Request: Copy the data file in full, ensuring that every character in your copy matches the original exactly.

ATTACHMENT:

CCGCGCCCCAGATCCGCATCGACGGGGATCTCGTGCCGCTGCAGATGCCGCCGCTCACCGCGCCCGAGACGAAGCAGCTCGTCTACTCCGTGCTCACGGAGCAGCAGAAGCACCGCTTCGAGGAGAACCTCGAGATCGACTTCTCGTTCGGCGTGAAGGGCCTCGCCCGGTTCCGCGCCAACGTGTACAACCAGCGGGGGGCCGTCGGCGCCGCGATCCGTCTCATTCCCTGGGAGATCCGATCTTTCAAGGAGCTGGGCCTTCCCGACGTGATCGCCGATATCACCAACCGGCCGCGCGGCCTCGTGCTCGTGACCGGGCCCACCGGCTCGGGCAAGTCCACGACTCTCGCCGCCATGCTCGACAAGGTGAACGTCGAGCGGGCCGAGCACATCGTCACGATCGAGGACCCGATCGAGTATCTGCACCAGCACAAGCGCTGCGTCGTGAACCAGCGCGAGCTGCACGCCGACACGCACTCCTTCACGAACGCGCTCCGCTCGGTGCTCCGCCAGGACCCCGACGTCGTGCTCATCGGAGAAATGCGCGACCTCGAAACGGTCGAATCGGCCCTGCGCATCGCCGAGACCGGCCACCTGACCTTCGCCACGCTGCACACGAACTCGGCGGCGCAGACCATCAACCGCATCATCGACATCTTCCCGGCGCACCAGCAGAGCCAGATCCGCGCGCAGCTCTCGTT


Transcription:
CCGCGCCCCAGATCCGCATCGACGGGGATCTCGTGCCGCTGCAGATGCCGCCGCTCACCGCGCCCGAGACGAAGCAGCTCGTCTACTCCGTGCTCACGGAGCAGCAGAAGCACCGCTTCGAGGAGAACCTCGAGATCGACTTCTCGTTCGGCGTGAAGGGCCTCGCCCGGTTCCGCGCCAACGTGTACAACCAGCGGGGGGCCGTCGGCGCCGCGATCCGTCTCATTCCCTGGGAGATCCGATCTTTCAAGGAGCTGGGCCTTCCCGACGTGATCGCCGATATCACCAACCGGCCGCGCGGCCTCGTGCTCGTGACCGGGCCCACCGGCTCGGGCAAGTCCACGACTCTCGCCGCCATGCTCGACAAGGTGAACGTCGAGCGGGCCGAGCACATCGTCACGATCGAGGACCCGATCGAGTATCTGCACCAGCACAAGCGCTGCGTCGTGAACCAGCGCGAGCTGCACGCCGACACGCACTCCTTCACGAACGCGCTCCGCTCGGTGCTCCGCCAGGACCCCGACGTCGTGCTCATCGGAGAAATGCGCGACCTCGAAACGGTCGAATCGGCCCTGCGCATCGCCGAGACCGGCCACCTGACCTTCGCCACGCTGCACACGAACTCGGCGGCGCAGACCATCAACCGCATCATCGACATCTTCCCGGCGCACCAGCAGAGCCAGATCCGCGCGCAGCTCTCGTT